I had not been to Haystack in over 35 years. I was there three times as a young emerging artist, twice in ceramic classes and once as a teaching assistant in printmaking. This place is as beautiful and inspiring as ever. Even more so than it was for me in my twenties. To have two peaceful weeks in a studio filled with artists of all ages and backgrounds to pursue some new directions in Japanese woodblock printing with our teacher Takuji Hamanaka made me delirious with the possibilities. I was in the studio until midnight most nights. Haystack thoughtfully brings together passionate teachers and a delightful mix of artists/makers/craftspersons/game changers.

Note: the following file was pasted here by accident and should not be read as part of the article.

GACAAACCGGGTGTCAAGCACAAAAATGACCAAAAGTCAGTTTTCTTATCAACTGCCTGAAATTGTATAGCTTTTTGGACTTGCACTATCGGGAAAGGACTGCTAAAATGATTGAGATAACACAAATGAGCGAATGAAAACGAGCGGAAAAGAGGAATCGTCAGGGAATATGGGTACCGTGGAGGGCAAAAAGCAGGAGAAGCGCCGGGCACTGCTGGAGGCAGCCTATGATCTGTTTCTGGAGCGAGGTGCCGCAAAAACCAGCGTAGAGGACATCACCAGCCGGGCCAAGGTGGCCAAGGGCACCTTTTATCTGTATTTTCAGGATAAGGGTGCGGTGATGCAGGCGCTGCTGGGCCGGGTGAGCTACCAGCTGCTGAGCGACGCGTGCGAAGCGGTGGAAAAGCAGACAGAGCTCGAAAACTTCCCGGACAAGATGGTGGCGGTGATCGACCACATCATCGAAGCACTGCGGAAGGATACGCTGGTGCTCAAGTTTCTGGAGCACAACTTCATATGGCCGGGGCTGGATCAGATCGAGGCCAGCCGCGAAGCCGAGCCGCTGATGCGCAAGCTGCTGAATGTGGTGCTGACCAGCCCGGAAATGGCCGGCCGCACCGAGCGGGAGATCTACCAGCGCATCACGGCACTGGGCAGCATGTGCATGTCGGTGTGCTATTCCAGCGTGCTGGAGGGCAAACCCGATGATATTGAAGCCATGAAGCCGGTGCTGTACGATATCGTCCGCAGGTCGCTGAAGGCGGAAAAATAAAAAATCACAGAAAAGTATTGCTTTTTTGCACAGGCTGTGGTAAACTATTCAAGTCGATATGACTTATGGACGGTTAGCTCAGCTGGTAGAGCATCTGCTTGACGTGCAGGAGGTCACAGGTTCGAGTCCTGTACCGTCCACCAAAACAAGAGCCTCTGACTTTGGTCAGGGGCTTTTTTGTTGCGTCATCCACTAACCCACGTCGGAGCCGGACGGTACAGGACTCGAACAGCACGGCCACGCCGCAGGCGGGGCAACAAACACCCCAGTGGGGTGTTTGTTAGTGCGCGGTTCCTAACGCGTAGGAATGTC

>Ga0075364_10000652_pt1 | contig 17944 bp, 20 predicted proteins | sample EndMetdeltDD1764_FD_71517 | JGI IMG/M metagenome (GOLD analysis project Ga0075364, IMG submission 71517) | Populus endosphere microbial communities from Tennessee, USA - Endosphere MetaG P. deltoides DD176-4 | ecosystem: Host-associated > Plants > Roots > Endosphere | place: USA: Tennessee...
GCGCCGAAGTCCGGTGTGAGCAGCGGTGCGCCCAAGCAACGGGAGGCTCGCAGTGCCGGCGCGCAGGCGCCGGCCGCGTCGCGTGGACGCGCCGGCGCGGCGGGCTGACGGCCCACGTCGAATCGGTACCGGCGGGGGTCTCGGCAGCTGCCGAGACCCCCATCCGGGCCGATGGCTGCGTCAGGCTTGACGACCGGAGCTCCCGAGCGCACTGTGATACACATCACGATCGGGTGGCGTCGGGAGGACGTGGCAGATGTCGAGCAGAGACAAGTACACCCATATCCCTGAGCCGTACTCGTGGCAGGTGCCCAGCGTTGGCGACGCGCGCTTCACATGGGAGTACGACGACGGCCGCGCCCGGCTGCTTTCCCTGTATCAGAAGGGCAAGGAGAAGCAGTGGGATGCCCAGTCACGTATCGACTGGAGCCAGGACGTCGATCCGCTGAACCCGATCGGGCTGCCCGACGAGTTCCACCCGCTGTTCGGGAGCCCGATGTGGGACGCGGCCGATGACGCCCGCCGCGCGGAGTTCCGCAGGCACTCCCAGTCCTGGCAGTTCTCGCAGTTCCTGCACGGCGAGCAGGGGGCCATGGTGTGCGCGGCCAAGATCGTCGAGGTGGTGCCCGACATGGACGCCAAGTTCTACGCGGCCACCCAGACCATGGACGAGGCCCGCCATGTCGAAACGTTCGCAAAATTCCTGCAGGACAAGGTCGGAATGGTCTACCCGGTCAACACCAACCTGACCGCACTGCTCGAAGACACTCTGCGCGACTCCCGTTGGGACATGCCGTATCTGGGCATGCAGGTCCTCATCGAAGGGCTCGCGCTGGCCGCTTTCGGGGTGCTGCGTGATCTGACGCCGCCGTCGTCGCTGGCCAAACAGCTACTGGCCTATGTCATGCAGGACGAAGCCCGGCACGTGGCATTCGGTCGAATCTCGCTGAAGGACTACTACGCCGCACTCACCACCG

The buildings are perfectly designed by Edward Larabee Barnes for working and for resting (mostly working). Haystack is designed to nurture creativity and to encourage questioning and to respect and revere the search for meaning. I was touched that the campus has been so lovingly rebuilt over and over and it was still there for me when I was ready to go back there this summer. So much was the same. The sense of community, the great food, the conversations between the generations, the freezing dips in the ocean, the auction where so much generosity was put forth to raise money for scholarships. Below are a few views of the thousands of worn shingles that cover the buildings at Haystack.